Overview

This trial is active, not recruiting.

Condition posttraumatic stress disorder
Treatment neurofeedback
Sponsor Justice Resource Institute
Start date December 2009
End date December 2012
Trial size 100 participants
Trial identifier NCT01259921, ANS2008-06

Summary

The purpose of this study is to determine whether neurofeedback (NF) training can significantly reduce the symptoms of Posttraumatic Stress Disorder (PTSD) in individuals with significant affect dysregulation and chronic, treatment-resistant PTSD. The primary aims of this study include:

1. To examine whether NF has the potential to significantly reduce symptoms of PTSD.

2. To examine whether NF training can specifically target the area of affect regulation.

3. To examine the mechanism of NF through elucidating the relationship between affect regulation and PTSD symptom change.

United States No locations recruiting
Other Countries No locations recruiting

Study Design

Endpoint classification efficacy study
Intervention model single group assignment
Masking open label
Primary purpose treatment
Arm
(Experimental)
40 sessions of SMR neurofeedback training administered twice weekly
neurofeedback EEG Spectrum International
Operant conditioning of the EEG provided by computer reinforcement.

Primary Outcomes

Measure
Change in Clinician Administered PTSD Scale Score
time frame: Participants are assessed at baseline (prior to beginning training), post-treatment (corresponding to 20 weeks), and at follow-up (1 year post treatment)

Secondary Outcomes

Measure
Change in Davidson Trauma Scale Score
time frame: Participants are assessed at baseline (prior to beginning training), every 4 weeks (corresponding to 8 sessions of training), post-treatment (corresponding to 20 weeks), and at follow-up (1 year post treatment)
Change in Inventory of Altered Self-Capacities Score
time frame: Participants are assessed at baseline (prior to beginning training), every 4 weeks (corresponding to 8 sessions of training), post-treatment (corresponding to 20 weeks), and at follow-up (1 year post treatment)

Eligibility Criteria

Male or female participants from 18 years up to 80 years old.

Inclusion Criteria: - CAPS score of 60 or over - t-score of 70 or over on the affect dysregulation subscale of the IASC; AND - Treatment-unresponsiveness as defined by having had at least 3 years of prior treatment focused on dealing with the consequences of the index trauma, or having been in treatment with more than three providers during the preceding decade Exclusion Criteria: - Serious non-stable medical illness - GAF < 40 - Bipolar disorder, obsessive-compulsive disorder (OCD), schizophrenia, and other psychotic disorder, or documented organic impairment - Active suicidal risk, self-injury or physical aggression toward others within the past year - Substance dependence or abuse in the past 6 months, as defined by DSM IV criteria - Individuals taking a benzodiazepine more than twice per week (non-response seen in pilot work) AND - Any other condition that might interfere with the person's capacity to give informed consent, or to adhere to the study protocol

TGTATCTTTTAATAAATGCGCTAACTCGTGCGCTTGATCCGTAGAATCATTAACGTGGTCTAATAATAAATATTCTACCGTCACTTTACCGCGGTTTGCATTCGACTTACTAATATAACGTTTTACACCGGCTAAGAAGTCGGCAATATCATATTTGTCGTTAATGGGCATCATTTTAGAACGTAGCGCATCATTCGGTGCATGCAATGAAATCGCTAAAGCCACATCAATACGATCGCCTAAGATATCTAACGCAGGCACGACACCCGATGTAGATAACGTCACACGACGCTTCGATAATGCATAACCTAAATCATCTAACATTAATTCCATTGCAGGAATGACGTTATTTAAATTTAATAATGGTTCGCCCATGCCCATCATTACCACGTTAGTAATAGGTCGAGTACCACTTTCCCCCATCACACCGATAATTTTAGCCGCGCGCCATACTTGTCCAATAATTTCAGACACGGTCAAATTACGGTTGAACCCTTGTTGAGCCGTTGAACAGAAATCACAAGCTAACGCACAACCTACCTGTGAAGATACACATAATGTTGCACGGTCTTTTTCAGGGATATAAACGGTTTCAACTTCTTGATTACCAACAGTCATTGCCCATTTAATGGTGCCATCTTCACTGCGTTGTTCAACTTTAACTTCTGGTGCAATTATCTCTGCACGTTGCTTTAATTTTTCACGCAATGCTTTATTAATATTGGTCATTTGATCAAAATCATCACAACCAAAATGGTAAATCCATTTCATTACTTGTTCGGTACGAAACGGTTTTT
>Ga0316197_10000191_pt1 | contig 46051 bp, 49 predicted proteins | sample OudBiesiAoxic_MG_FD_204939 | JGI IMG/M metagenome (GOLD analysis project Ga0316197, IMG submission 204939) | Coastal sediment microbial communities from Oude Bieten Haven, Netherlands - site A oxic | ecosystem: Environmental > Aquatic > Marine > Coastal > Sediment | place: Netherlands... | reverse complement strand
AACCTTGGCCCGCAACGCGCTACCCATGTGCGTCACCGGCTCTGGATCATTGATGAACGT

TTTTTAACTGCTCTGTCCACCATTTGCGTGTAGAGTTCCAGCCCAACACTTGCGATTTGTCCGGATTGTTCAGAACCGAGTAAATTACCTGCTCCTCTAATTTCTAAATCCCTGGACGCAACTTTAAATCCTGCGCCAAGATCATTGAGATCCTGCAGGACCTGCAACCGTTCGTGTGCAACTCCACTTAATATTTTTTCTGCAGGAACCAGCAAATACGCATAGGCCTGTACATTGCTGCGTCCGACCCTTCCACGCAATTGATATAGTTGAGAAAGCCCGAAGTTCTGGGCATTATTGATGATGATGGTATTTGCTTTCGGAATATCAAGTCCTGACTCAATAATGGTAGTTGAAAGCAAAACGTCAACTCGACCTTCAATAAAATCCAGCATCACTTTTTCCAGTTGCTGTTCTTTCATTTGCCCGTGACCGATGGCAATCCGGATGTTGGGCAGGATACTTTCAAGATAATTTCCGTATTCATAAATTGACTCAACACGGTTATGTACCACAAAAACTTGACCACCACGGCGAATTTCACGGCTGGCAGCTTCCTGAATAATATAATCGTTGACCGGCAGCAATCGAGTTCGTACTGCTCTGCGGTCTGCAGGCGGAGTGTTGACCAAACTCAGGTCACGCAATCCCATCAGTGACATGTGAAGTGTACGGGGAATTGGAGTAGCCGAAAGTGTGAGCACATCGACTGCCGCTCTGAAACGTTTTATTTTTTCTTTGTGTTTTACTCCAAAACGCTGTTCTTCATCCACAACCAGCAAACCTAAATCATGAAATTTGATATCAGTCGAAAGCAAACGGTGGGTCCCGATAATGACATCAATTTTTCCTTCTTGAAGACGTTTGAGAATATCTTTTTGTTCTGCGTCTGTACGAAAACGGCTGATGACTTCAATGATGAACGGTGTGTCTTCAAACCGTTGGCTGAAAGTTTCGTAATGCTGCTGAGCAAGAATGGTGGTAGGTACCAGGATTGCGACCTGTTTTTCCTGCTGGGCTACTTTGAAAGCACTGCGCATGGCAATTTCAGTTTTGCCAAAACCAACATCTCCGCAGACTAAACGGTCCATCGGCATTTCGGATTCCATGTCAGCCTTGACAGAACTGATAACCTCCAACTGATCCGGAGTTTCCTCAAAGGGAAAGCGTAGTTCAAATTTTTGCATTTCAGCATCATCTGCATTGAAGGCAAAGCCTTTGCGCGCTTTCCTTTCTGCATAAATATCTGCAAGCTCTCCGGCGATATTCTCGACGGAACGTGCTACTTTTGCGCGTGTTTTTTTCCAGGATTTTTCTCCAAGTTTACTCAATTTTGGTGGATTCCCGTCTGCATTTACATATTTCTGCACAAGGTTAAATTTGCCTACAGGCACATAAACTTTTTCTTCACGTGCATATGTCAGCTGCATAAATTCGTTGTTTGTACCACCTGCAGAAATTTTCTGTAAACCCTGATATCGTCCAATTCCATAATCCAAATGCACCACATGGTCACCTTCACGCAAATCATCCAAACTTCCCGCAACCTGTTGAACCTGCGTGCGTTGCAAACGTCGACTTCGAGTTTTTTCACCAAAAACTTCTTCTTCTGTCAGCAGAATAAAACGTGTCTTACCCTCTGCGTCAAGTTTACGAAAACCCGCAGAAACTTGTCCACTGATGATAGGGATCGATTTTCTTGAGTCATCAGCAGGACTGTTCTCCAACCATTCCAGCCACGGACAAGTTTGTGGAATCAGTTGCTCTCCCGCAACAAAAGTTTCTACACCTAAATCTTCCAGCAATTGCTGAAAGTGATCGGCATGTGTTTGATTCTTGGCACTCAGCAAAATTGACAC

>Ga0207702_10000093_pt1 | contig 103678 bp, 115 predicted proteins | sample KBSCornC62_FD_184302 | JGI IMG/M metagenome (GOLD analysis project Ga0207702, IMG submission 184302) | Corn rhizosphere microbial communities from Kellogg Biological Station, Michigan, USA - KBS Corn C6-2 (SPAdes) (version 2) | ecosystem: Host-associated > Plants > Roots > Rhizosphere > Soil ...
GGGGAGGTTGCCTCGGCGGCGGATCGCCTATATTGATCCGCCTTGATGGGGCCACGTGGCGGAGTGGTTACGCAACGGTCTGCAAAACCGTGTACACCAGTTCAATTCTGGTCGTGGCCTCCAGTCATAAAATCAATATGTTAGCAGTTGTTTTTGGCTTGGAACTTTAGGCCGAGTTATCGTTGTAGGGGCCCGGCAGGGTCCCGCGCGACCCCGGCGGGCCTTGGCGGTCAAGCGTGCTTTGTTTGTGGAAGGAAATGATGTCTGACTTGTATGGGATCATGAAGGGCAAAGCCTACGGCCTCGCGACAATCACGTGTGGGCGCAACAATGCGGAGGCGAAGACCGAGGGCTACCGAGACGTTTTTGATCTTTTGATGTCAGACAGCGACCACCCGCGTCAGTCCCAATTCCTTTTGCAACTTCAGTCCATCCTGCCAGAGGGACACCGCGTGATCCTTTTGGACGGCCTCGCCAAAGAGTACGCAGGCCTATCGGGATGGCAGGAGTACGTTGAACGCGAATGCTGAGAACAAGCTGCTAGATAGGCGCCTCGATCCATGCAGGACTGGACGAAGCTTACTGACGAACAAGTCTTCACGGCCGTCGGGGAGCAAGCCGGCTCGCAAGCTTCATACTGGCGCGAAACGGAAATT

Additional Information

Official title Application of Neurofeedback as a Mechanism of Affect Regulation Treatment of Adults With Complex Adaptation to Chronic Interpersonal Trauma Exposure
Principal investigator Bessel van der Kolk, M.D.
Description Deficits in affect regulation are associated with a high rate of treatment failure to well-established evidence-based treatments for Posttraumatic Stress Disorder (PTSD), and deficits in this domain are most frequently found in individuals with chronic treatment-resistant PTSD. Aside from one psychological treatment intervention for adult female survivors of child sexual abuse, no published study has targeted improving affect regulation in treatment refractory PTSD. The aim of this study is to test and refine EEG neurofeedback (NF) as an effective treatment for PTSD associated with high levels of affect dysregulation. We believe improved affect regulation will lead to an overall improvement in functioning by addressing deficits in executive functioning in PTSD. Primary Aim: The primary goal of the research is to refine and evaluate NF training for adults with treatment-resistant PTSD, specifically targeting the domain of affect regulation. We will evaluate the following questions: 1. Will NF decrease chronic PTSD symptoms in a treatment-resistant sample of adults with childhood onset PTSD, as measured with the CAPS and the DTS? Hypothesis 1: Subjects in the active treatment condition will show significantly greater decreases on the CAPS and DTS than subjects in the placebo condition. 2. Will NF improve affect regulation, as measured by the IASC? Hypothesis 2: Subjects in the active treatment condition will show significantly greater improvement on the affect dysregulation subscale of the IASC than individuals in the placebo condition. 3. Will affect regulation, as measured by the IASC, mediate the relationship of NF training and PTSD, as measured with the DTS? Hypothesis 3: The affect dysregulation subscale of the IASC will significantly mediate the relationship between NF and DTS scores while DTS scores will not significantly mediate affect dysregulation.
Trial information was received from ClinicalTrials.gov and was last updated in June 2011.
Information provided to ClinicalTrials.gov by Justice Resource Institute.